Gwalior: Where time has come to a standstill
Rock cut Jain images, carved during the 15th century, Urwai Gate, Gwalior Fort.
Gwalior : Gwalior is being transformed as a Smart City under the Smart City Mission of the central government.
For a visitor the first and only visible sign of this planned transformation is a series of two-colour temple style sign boards erected across the city, announcing names of various localities. These new ones are in addition to the blue and white universal size and style signboards dotting the skyline of the city which is known for its medieval era palaces, forts, Jain sculptures, tombs, water tanks and temples.
Gandhi Road, Maharani Lakshmibai Road, Moti Mahal Road and Manas Bhawan Road are the main arteries of the city Gwalior. Around these roads live the high and mighty — erstwhile royalty, bureaucrats, politicians and businessmen — in sprawling bungalows and palaces. These roads are wide, well maintained and definitely a modern face of the city which according to planners is soon going to be one of the 100 smart cities of India.
Gurudwara Data Bandi Chhod, Gwalior Fort complex. The Sixth Guru of Sikhs, Guru Hargobind was held in captivity along with 52 Rajput kings by Emperor Jahangir. When Jahangir decided to release the guru from prison on a Diwali day the guru also negotiated with him the release of all Rajput kings. That is why this gurudwara is called Data Bandi (prisoners) chhod (release).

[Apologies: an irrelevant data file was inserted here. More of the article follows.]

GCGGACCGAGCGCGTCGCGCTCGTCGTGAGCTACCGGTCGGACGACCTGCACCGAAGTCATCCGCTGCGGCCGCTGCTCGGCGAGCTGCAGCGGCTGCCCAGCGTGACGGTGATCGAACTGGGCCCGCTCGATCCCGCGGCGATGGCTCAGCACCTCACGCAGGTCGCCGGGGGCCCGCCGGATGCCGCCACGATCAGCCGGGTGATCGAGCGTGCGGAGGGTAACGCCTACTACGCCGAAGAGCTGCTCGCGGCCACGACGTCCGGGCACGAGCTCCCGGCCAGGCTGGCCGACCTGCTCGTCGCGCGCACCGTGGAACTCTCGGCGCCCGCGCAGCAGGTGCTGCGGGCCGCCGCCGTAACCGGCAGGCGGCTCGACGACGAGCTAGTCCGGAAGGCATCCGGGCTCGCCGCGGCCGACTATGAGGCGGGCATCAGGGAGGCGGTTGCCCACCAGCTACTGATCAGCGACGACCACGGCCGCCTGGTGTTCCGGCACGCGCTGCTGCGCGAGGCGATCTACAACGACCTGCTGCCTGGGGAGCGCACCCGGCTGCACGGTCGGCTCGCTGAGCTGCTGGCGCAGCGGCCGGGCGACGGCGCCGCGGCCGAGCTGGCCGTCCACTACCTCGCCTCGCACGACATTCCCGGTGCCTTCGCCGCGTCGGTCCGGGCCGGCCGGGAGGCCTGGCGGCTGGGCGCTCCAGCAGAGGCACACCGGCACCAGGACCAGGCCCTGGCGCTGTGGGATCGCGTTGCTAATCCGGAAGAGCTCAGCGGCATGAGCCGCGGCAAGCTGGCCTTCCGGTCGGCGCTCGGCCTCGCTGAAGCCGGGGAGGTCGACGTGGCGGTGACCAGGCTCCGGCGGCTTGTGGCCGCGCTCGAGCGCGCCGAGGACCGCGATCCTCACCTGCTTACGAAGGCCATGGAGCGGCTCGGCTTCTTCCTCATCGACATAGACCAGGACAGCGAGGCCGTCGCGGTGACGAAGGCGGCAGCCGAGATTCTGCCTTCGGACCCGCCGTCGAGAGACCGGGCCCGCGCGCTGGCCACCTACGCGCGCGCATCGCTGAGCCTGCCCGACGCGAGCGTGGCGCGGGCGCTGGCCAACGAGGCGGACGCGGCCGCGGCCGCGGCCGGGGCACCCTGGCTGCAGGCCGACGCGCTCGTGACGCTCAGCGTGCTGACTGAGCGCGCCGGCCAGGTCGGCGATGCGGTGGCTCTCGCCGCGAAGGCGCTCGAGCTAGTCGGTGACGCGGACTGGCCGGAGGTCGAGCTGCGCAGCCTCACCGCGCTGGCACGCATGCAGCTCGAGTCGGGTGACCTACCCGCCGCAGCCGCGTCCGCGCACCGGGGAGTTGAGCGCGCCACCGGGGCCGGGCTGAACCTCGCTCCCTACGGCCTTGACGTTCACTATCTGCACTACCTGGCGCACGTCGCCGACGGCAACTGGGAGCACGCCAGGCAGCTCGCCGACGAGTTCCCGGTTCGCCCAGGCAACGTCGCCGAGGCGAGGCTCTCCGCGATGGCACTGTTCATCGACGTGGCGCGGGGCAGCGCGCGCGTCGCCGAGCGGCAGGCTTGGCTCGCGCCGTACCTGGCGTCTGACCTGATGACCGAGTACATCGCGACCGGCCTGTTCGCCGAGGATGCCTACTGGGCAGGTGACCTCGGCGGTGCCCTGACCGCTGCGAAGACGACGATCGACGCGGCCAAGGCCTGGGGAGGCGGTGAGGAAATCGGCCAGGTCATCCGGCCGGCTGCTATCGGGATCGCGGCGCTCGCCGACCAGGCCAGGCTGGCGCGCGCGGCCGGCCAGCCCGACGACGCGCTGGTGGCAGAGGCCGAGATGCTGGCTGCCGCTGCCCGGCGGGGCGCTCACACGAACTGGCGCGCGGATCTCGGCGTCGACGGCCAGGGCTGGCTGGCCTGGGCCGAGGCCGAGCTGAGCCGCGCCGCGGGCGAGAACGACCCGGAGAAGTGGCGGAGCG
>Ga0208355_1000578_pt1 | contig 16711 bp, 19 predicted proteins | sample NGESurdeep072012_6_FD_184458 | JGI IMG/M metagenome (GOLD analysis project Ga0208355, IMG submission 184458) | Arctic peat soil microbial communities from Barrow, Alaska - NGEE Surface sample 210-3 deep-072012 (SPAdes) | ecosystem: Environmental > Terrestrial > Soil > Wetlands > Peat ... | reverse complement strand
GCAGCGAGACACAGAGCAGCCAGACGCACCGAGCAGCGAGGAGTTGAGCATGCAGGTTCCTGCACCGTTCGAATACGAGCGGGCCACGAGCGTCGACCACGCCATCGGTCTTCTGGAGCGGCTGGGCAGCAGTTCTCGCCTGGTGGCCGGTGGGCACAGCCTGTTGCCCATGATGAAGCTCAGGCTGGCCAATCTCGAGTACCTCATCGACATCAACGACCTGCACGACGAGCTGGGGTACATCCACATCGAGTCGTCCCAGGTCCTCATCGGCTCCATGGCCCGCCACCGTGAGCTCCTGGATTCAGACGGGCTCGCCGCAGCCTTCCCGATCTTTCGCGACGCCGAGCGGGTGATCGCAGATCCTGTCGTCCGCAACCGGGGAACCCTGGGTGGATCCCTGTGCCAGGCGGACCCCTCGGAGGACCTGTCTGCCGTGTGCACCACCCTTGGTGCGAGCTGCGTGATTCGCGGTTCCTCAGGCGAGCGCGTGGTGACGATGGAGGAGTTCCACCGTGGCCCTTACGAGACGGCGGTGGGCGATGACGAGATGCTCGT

However, as one moves away from these roads and branches off into different sections of the old city, one gets transported to a small town of 1980s — narrow over crowded roads, auto-rickshaws choking the streets and shops spilling onto the roads.
Roads leading to the Gwalior Fort’s gates pass through residential areas majority of which look like unplanned colonies. Legalised encroachments they definitely are. In Gwalior one only sees two classes of people, rich and poor. Middle class seems to be in a minority in Gwalior.
Four-storey Man Mandir Palace, Gwalior Fort. The fort complex also has Karan, Vikram, Jahangir and Shahjahan Palaces. A number of massive rain water tanks, and temples.
The section of the city where Jayajirao Scindia built his palace Jai Vilas Mahal, also known as the Jai Vilas Palace, in 1874, symbolises the royal era where wealth was an exclusive preserve of the royalty and its coterie. A majority of other subjects more or less lived on meagre sustenance. One could see the same scenario being replayed in the residential areas and streets of Gwalior in 2022.
Bhim Singh Rana’s chhatri next to Jauhar Kund which was turned into a rain water tank by Jahangir. Gohad ruler Rana had captured the fort from Mughals in 1754. He died fighting the Marathas in 1756.
The fort is perched atop a 100 meter high rocky hill which is 2.5 km long and 200 to 750 meters wide. Colonies have sprung up in the foothills literally choking the progress of tourists through two gates to the City’s most prestigious heritage sight. All the gates leading to the fort from different wings of the city tell the same story.
Two-temple structure called Sas-Bahu temple is famous for its architectural grandeur. Bigger temple is the Sas (mother-in-law) while smaller is the Bahu (daughter-in-law). The temple was completed in 1093 AD.
Supplying water, piped gas, power and providing other utilities and building infrastructure is going to be an uphill task while transforming Gwalior as a Smart City. Hope smart city concept goes beyond the act of erecting additional signboards across the town!